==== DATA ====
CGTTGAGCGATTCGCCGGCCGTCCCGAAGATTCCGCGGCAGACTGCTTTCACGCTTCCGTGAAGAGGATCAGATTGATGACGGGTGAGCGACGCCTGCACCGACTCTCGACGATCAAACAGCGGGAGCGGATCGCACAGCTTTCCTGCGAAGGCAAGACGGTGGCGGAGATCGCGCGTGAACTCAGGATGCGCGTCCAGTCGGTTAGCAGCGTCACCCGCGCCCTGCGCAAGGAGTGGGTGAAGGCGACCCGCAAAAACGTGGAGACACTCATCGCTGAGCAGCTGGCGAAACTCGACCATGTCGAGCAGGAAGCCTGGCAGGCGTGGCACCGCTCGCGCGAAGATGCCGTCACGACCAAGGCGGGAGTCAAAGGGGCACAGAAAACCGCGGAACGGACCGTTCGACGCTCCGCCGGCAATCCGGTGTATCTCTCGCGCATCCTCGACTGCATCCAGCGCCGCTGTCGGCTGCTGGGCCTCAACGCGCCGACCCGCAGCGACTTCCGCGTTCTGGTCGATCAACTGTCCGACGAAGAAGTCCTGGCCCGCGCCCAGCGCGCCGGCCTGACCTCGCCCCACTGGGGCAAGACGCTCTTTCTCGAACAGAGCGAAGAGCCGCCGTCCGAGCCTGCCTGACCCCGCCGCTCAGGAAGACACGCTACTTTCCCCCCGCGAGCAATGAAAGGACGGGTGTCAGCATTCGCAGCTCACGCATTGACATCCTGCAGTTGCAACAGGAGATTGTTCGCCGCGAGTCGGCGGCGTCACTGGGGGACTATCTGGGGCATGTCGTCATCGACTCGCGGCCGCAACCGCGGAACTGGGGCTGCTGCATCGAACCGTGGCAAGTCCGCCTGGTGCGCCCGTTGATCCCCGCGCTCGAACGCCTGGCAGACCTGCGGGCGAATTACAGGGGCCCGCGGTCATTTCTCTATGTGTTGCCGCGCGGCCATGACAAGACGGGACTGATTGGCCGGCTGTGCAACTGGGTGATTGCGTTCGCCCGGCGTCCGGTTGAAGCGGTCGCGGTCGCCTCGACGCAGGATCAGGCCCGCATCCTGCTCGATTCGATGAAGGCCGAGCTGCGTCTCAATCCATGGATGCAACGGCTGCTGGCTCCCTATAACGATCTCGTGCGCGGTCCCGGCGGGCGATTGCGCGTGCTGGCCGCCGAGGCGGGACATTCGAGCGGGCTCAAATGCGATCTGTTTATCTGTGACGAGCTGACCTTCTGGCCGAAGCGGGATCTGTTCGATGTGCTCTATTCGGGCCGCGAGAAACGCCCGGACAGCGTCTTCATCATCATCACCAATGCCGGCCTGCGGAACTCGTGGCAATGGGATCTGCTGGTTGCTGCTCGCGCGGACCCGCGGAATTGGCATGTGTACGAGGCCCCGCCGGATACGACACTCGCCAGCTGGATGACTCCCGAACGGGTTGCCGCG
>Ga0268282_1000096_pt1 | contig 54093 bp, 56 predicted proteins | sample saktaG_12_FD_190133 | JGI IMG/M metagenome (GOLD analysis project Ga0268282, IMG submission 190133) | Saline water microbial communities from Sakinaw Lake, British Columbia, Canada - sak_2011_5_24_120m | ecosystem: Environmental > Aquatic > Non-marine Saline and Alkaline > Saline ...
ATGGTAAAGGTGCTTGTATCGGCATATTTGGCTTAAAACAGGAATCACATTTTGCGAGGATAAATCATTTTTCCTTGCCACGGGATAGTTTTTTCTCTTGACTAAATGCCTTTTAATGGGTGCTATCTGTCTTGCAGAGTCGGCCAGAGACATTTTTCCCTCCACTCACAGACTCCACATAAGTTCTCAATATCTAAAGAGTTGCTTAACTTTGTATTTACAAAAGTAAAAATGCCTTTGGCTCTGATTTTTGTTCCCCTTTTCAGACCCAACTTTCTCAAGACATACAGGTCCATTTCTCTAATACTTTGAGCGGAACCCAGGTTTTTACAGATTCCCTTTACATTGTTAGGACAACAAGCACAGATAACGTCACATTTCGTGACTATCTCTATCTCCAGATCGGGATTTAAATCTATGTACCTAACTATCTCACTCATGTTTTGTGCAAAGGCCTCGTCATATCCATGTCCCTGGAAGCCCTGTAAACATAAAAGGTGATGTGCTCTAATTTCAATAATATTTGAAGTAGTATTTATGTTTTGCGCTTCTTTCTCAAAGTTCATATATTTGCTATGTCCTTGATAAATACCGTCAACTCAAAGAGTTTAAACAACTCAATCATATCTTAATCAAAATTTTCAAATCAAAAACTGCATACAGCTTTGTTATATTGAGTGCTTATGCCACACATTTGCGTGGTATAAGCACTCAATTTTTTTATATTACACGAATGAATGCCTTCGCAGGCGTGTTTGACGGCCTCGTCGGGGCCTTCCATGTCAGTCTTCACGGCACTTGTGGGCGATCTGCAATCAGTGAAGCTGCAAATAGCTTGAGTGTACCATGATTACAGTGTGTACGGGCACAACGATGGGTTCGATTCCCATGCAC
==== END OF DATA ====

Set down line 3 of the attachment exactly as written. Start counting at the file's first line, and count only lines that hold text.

ATGGTAAAGGTGCTTGTATCGGCATATTTGGCTTAAAACAGGAATCACATTTTGCGAGGATAAATCATTTTTCCTTGCCACGGGATAGTTTTTTCTCTTGACTAAATGCCTTTTAATGGGTGCTATCTGTCTTGCAGAGTCGGCCAGAGACATTTTTCCCTCCACTCACAGACTCCACATAAGTTCTCAATATCTAAAGAGTTGCTTAACTTTGTATTTACAAAAGTAAAAATGCCTTTGGCTCTGATTTTTGTTCCCCTTTTCAGACCCAACTTTCTCAAGACATACAGGTCCATTTCTCTAATACTTTGAGCGGAACCCAGGTTTTTACAGATTCCCTTTACATTGTTAGGACAACAAGCACAGATAACGTCACATTTCGTGACTATCTCTATCTCCAGATCGGGATTTAAATCTATGTACCTAACTATCTCACTCATGTTTTGTGCAAAGGCCTCGTCATATCCATGTCCCTGGAAGCCCTGTAAACATAAAAGGTGATGTGCTCTAATTTCAATAATATTTGAAGTAGTATTTATGTTTTGCGCTTCTTTCTCAAAGTTCATATATTTGCTATGTCCTTGATAAATACCGTCAACTCAAAGAGTTTAAACAACTCAATCATATCTTAATCAAAATTTTCAAATCAAAAACTGCATACAGCTTTGTTATATTGAGTGCTTATGCCACACATTTGCGTGGTATAAGCACTCAATTTTTTTATATTACACGAATGAATGCCTTCGCAGGCGTGTTTGACGGCCTCGTCGGGGCCTTCCATGTCAGTCTTCACGGCACTTGTGGGCGATCTGCAATCAGTGAAGCTGCAAATAGCTTGAGTGTACCATGATTACAGTGTGTACGGGCACAACGATGGGTTCGATTCCCATGCAC